submariners that smoke very rapidly passes through a boat, irrespective of the source of the fire. It also makes it sound like a meeting of the Darth Vader fan club...
Roughly half the ship’s company are ‘back afties’ (because they work back aft – the reactor compartment and ‘tunnel’ effectively separate the forward section from the engine room).
In manoeuvring – the reactor
control centre – it’s a ‘mere’ 32ºC; in the bowels of the lower level engine room, it can get up to the high 50s.
At that ambient temperature, the ladders are hot to touch, huge blobs of condensation drop on you and as for the sweat…
And the heat’s about to get
worse. Time for a reactor ‘scram’, simulating a failure by switching it off and running briefly on battery power. Now there are things associated with nuclear reactors you don’t want to hear or see. Bells, horns, whistles, lots of red flashing lights…
…which is exactly what happened when the thing scrammed. Back-up systems immediately kick in, but with battery power limited, only the bare necessities receive ‘juice’. Lights dim, systems close down, speed drops to a handful of knots and off goes the air-con.
And up goes the temperature in the engine room as the stokers try to sort out the problem. It can nudge 60ºC – the official term, for such heat, explains WO2 Simon Fell, is “absolute hell – horrible.” Luckily, he and his engineering shipmates receive aptly-titled sweat pay. It’s so hot down here you can – and the men do – bake a potato on the throttle. A bit of butter/cheese/chilli, the perfect midnight snack…
The engineers spend around 80 hours a week down here – not continuously, of course. Shifts last three or four hours, but every 30 or so minutes on
While routines are demanding and conditions cramped for all aboard, it’s the marine engineers who really earn their crust.
watch, the stoker down here has to take a break (and a drink) to escape the heat. If he gets caught short, there’s a urinal just outside manoeuvring. From too much information to too little…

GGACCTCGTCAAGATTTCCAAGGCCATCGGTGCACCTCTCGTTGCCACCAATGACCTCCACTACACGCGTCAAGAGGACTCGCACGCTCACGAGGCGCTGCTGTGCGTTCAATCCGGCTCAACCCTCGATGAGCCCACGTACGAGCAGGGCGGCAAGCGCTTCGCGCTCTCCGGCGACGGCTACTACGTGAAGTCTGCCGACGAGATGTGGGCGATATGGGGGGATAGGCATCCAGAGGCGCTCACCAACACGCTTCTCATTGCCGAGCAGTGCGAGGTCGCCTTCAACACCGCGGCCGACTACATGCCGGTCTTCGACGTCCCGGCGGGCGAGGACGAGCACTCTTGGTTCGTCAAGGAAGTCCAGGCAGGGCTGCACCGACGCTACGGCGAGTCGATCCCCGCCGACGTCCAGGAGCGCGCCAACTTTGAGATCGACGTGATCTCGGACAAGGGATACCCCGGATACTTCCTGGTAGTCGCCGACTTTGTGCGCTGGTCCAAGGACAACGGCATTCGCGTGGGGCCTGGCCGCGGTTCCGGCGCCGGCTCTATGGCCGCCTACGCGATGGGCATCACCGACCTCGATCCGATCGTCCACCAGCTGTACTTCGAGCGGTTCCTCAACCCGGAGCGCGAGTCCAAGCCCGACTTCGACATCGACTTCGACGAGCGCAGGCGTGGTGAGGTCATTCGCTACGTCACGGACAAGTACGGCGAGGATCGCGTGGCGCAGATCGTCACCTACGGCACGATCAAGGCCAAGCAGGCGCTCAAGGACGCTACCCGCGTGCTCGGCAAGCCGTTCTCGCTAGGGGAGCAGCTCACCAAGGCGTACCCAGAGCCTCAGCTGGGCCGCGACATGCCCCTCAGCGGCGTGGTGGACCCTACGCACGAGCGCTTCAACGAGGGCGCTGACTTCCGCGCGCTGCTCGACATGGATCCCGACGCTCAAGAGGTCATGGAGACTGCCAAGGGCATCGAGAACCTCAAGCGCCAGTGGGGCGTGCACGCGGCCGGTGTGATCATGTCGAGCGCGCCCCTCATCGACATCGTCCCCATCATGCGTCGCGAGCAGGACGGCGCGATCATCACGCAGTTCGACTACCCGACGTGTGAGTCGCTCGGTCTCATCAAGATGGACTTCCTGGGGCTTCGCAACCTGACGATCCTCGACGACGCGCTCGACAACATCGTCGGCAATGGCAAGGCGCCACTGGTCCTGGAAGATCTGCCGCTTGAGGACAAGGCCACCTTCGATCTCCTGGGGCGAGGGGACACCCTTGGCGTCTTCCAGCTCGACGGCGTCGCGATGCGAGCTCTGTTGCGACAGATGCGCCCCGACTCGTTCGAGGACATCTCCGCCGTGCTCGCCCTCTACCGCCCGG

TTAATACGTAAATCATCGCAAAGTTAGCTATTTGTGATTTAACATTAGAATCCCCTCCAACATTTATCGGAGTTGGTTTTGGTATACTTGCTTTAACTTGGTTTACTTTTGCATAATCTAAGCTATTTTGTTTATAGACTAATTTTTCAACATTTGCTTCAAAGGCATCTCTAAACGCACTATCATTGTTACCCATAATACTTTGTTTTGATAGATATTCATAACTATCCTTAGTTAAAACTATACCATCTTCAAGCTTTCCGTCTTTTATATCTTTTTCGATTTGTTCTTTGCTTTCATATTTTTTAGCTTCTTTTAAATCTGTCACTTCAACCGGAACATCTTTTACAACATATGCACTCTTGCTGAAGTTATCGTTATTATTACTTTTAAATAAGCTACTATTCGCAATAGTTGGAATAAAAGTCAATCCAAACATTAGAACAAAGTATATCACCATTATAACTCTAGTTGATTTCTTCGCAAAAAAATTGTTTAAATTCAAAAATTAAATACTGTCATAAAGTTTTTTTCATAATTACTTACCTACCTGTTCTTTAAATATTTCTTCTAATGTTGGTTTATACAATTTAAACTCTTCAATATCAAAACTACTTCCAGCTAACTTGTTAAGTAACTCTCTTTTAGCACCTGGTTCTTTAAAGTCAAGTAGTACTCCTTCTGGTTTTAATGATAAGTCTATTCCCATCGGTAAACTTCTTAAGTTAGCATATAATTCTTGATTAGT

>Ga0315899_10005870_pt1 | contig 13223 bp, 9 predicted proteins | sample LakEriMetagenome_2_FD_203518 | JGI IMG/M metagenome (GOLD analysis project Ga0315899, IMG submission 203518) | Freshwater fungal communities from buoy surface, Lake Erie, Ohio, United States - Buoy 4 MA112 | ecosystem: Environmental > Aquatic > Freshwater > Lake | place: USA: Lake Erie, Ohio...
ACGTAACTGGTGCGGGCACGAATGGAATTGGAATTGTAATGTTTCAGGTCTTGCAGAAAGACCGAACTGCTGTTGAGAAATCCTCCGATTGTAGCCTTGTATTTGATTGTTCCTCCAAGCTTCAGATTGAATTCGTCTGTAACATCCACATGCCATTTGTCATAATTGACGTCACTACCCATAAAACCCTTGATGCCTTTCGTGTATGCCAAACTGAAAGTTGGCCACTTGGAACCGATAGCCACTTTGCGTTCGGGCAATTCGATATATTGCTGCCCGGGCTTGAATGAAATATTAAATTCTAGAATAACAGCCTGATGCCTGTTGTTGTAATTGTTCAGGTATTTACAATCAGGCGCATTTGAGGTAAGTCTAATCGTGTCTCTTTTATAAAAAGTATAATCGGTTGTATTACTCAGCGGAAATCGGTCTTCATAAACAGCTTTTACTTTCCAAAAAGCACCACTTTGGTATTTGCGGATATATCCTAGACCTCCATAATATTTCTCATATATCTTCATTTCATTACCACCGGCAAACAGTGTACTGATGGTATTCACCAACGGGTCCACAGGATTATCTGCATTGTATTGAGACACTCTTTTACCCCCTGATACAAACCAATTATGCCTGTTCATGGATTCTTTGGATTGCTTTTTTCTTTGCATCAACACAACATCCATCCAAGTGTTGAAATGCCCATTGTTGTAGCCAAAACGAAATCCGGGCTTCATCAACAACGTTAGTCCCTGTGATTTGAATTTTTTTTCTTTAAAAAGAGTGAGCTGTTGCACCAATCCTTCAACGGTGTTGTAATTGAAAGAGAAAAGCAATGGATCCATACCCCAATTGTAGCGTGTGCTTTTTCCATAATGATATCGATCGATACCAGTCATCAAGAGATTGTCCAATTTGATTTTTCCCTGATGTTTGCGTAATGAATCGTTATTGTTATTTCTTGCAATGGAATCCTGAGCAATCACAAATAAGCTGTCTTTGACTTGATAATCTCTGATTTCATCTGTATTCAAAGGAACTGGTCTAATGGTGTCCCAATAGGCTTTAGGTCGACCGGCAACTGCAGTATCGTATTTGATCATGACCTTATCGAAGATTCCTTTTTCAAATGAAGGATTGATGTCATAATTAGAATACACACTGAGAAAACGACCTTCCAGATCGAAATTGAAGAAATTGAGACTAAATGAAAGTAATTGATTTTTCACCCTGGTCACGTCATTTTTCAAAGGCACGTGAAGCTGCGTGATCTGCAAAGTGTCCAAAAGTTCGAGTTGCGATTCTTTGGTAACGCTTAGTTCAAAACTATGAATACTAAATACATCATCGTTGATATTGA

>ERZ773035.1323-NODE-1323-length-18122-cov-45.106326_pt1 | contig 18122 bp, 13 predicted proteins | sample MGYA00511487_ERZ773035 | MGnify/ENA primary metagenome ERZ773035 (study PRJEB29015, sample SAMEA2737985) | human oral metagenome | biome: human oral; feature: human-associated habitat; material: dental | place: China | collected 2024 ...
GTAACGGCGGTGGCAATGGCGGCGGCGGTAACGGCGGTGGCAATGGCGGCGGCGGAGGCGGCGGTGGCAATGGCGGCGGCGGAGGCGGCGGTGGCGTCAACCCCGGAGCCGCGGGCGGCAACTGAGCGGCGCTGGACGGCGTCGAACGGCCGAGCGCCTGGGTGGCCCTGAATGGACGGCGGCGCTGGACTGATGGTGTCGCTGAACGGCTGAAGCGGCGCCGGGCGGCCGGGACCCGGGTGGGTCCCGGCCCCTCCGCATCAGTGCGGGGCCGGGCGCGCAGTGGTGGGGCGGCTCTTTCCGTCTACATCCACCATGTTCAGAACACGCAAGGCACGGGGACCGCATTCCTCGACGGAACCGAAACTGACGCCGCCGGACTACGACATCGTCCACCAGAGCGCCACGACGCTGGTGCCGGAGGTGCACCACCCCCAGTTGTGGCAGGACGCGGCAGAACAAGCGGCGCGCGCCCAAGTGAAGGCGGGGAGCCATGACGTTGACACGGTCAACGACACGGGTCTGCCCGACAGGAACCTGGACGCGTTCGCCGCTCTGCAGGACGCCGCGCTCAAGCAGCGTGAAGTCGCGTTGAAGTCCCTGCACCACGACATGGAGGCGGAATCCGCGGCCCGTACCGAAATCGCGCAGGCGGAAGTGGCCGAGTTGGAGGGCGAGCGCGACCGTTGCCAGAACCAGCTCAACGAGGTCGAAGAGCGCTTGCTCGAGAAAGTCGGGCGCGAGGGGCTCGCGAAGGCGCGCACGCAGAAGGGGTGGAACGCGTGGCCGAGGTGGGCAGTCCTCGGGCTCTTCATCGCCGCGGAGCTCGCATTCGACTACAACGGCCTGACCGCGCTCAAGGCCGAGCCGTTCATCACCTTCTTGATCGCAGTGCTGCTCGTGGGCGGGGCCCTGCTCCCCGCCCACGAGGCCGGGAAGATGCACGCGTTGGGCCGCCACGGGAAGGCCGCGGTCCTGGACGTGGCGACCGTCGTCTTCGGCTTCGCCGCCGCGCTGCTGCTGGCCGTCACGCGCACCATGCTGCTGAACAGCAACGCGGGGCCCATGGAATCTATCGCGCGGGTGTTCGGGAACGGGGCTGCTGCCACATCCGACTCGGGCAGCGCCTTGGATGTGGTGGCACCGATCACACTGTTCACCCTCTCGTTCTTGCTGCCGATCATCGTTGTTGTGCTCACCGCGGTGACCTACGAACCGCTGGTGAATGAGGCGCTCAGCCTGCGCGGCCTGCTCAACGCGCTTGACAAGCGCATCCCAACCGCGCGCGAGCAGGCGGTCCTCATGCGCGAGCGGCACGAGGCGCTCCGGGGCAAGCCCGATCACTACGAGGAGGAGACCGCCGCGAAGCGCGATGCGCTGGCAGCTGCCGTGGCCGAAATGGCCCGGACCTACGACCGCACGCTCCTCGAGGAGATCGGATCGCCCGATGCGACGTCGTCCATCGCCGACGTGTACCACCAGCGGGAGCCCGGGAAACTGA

While the skimmer world enjoys almost constant e-mail and internet access, not so the deeps. But at least the T-boats have e-mail now – available only at periscope depth, if the operation allows it – to keep in touch with home. As for the internet, best to wait till you’re alongside to do that Google search. Imagine dial-up from a decade ago, then make it ten times slower… And if comms are limited, you can always create your own. A signal ‘arrived’ for the senior rates allocating them a hotel in the emirate of Sharjah during one port visit to the United Arab Emirates. Sharjah’s a dry emirate. Good job it was a spoof. Oh how they laughed… There are other distractions
from the day-to-day routine: quiz
night on Mondays, the occasional horse racing night, a
raffle, football pools, the
ubiquitous laptops and games machines (the CO’s even been known to join in multiplayer Call of Duty…),
Such things keep morale high and, says Cdr Clay, make his job that much easier. “The crew’s performance has been absolutely first class throughout.
good humour and in particular, their stoicism in the face of a lengthy deployment have been nothing short of exemplary. “They deserve full credit for what they’ve achieved, they’ve made a difficult task look relatively easy.
“For me, the deployment represents the pinnacle of my sea going career to date, the best job by far, we’ve had a cracking time.”
We’ll leave the last word to WO2 Fell. Despite spending much of his time “in absolute hell”, he wouldn’t swap his job for the world.
“I love the people I work with – I’ll never find a better bunch. A lot of the time aboard it’s just fun.”